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J Clin Psychiatry. 2015 Oct;76(10):e1253-61. doi: 10.4088/JCP.14r09199.

Posttraumatic stress disorder and risk of obesity: systematic review and meta-analysis.

Author information

1
Department of Surgery and Translational Medicine, University of Milano Bicocca, Milan, Italy.

Abstract

OBJECTIVE:

To examine the association between posttraumatic stress disorder (PTSD) and obesity in the literature to date.

DATA SOURCES:

We systematically searched PubMed, Embase, Scopus, Web of Science, and ProQuest from database inception till September 2013. Search phrases combining the terms Obesity and Post-Traumatic Stress Disorder were used.

STUDY SELECTION:

We selected observational studies estimating obesity prevalence in samples of people with PTSD, as well as in comparison groups without PTSD.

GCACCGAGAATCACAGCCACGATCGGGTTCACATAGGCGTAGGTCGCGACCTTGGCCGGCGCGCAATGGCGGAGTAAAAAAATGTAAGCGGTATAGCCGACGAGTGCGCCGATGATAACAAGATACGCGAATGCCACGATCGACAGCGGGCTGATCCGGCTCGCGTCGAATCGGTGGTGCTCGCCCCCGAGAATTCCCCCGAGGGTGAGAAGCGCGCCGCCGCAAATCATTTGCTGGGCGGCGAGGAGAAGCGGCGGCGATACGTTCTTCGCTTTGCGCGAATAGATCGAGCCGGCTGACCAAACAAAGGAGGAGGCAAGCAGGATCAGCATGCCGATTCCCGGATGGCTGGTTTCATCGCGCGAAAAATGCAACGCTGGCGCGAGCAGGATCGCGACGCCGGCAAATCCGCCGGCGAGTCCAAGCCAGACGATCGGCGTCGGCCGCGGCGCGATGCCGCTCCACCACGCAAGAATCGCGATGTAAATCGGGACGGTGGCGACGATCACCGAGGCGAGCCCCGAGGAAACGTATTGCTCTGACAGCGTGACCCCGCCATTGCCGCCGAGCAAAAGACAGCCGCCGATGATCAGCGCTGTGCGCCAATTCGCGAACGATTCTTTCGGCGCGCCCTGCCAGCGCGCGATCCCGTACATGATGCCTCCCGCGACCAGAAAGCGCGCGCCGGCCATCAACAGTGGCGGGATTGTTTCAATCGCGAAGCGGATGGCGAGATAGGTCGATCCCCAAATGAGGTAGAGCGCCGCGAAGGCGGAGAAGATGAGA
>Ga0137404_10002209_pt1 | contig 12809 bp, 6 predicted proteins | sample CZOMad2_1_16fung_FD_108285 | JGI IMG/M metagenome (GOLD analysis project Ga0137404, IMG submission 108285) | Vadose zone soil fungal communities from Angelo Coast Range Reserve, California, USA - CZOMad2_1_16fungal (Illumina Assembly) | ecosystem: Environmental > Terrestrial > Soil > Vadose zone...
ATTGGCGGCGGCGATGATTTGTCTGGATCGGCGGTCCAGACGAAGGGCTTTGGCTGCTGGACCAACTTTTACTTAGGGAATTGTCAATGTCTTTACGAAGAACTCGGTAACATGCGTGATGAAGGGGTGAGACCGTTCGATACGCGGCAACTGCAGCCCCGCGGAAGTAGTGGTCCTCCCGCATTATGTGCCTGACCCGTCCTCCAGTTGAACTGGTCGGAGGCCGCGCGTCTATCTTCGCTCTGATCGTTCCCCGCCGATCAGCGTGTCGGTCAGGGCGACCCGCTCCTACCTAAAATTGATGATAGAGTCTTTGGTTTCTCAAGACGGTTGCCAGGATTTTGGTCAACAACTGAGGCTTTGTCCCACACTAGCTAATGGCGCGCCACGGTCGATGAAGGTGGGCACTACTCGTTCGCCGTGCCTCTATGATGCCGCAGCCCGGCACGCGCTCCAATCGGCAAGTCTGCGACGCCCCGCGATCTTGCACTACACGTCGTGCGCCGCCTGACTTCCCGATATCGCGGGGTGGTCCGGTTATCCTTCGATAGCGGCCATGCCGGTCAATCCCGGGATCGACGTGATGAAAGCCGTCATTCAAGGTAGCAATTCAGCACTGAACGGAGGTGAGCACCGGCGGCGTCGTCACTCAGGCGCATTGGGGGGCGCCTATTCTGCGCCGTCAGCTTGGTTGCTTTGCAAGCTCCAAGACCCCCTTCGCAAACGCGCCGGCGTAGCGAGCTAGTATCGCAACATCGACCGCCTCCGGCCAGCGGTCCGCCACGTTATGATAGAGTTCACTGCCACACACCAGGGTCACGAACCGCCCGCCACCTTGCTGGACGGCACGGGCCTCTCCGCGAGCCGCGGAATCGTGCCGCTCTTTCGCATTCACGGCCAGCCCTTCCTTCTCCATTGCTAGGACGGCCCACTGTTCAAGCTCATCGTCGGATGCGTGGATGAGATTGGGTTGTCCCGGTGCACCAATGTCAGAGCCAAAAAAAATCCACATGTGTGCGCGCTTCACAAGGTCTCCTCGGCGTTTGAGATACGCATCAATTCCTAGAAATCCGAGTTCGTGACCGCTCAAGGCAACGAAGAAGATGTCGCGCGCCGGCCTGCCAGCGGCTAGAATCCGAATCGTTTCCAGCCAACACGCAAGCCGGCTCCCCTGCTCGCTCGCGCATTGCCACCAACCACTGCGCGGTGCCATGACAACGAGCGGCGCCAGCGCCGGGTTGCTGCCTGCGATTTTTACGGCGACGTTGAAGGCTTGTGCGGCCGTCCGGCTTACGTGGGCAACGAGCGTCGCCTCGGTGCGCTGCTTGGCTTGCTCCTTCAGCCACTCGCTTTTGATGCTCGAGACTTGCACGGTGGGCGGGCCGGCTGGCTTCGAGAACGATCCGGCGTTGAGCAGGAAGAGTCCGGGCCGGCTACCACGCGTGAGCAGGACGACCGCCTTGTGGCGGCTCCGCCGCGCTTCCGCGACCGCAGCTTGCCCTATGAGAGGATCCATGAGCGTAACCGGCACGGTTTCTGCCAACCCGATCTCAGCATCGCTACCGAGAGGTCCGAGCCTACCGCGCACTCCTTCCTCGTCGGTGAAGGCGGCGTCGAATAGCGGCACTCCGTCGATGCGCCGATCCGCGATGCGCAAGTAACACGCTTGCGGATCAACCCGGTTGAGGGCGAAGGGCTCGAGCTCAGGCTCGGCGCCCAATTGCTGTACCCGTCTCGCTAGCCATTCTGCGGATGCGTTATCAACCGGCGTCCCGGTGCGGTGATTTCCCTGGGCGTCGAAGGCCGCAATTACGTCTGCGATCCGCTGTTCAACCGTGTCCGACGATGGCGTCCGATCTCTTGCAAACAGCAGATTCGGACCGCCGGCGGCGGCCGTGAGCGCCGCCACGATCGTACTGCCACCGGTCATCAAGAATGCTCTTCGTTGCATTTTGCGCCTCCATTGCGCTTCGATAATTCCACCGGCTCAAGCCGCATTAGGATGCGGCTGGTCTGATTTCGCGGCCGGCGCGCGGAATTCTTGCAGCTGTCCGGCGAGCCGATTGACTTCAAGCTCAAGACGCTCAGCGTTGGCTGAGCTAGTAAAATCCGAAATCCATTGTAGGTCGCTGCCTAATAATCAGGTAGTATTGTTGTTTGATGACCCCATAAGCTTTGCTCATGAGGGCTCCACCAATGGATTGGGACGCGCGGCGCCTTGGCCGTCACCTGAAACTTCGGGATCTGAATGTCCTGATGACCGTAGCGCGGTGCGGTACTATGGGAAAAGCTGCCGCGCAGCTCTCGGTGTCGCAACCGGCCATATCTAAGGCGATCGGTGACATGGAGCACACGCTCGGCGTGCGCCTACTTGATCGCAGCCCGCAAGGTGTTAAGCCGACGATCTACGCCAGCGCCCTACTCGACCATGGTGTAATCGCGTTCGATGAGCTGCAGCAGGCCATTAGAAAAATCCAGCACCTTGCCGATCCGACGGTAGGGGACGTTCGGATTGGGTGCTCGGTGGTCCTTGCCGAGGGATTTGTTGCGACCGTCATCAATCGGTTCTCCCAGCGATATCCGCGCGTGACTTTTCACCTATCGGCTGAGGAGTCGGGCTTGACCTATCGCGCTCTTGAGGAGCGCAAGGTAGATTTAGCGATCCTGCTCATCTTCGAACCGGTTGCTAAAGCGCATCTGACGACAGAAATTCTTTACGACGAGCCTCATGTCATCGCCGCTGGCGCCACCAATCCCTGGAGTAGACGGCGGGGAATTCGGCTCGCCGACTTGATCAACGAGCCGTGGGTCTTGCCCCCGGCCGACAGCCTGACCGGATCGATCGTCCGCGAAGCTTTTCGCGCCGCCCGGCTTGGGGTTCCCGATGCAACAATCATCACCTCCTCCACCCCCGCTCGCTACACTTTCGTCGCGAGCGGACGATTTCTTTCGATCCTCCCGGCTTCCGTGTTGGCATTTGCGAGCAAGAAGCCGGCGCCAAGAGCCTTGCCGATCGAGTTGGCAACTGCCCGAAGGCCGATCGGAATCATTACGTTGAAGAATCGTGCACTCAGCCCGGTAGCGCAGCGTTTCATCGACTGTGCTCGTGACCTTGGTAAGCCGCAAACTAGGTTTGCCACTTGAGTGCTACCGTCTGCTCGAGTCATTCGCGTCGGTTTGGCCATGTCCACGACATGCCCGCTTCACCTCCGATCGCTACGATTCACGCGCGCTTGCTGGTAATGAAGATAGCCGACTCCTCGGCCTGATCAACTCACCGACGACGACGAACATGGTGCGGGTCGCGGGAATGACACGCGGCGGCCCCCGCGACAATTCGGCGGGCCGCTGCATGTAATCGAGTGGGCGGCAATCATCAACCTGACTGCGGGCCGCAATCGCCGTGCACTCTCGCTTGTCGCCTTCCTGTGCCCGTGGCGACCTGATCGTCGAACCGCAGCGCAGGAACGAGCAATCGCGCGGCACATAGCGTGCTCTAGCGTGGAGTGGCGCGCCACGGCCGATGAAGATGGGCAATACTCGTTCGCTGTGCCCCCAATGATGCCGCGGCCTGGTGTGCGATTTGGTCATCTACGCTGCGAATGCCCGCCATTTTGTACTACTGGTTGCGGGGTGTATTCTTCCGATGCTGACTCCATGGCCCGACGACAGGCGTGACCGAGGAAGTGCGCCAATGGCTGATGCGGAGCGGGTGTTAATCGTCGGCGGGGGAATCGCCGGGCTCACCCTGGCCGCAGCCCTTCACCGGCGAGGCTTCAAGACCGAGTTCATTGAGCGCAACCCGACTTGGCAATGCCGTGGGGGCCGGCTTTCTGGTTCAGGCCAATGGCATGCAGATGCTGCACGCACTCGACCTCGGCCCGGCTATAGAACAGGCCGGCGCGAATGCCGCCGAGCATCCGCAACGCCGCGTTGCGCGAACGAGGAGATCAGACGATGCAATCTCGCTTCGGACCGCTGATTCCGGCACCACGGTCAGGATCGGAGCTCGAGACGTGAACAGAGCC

DATA EXTRACTION:

Obesity rates as well as demographic, clinical, and methodological variables were extracted from each publication or obtained directly from its authors.

RESULTS:

A total of 113, 395, 59, 115, and 400 records were generated from PubMed, Embase, Scopus, Web of Science, and ProQuest, respectively. Thirteen studies were eligible according to inclusion criteria. The pooled crude odds ratio (OR) and 95% confidence interval (CI) for obesity among people with PTSD, based on 589,781 subjects, was 1.55 (1.32-1.82). A large heterogeneity was found (I(2) = 90%), and risk of publication bias was statistically significant (P = .002). However,subgroup and sensitivity analyses including only studies with most accurate methods to assess obesity (OR = 1.35; 95% CI,1.05-1.74; I(2) = 47%) and PTSD (OR = 1.82; 95% CI, 1.33-2.50; I(2) = 75%) also confirmed the association between PTSD and obesity.

CONCLUSIONS:

Despite some limitations, individuals suffering from PTSD seem more likely, relative to controls, to suffer from obesity. As such, individuals with this comorbidity should be targeted for intensive prevention and treatment focused on both disorders. Future research is needed to identify the role of unknown factors and mediators that might clarify the nature of this association.

PMID:
26528647
DOI:
10.4088/JCP.14r09199
[Indexed for MEDLINE]

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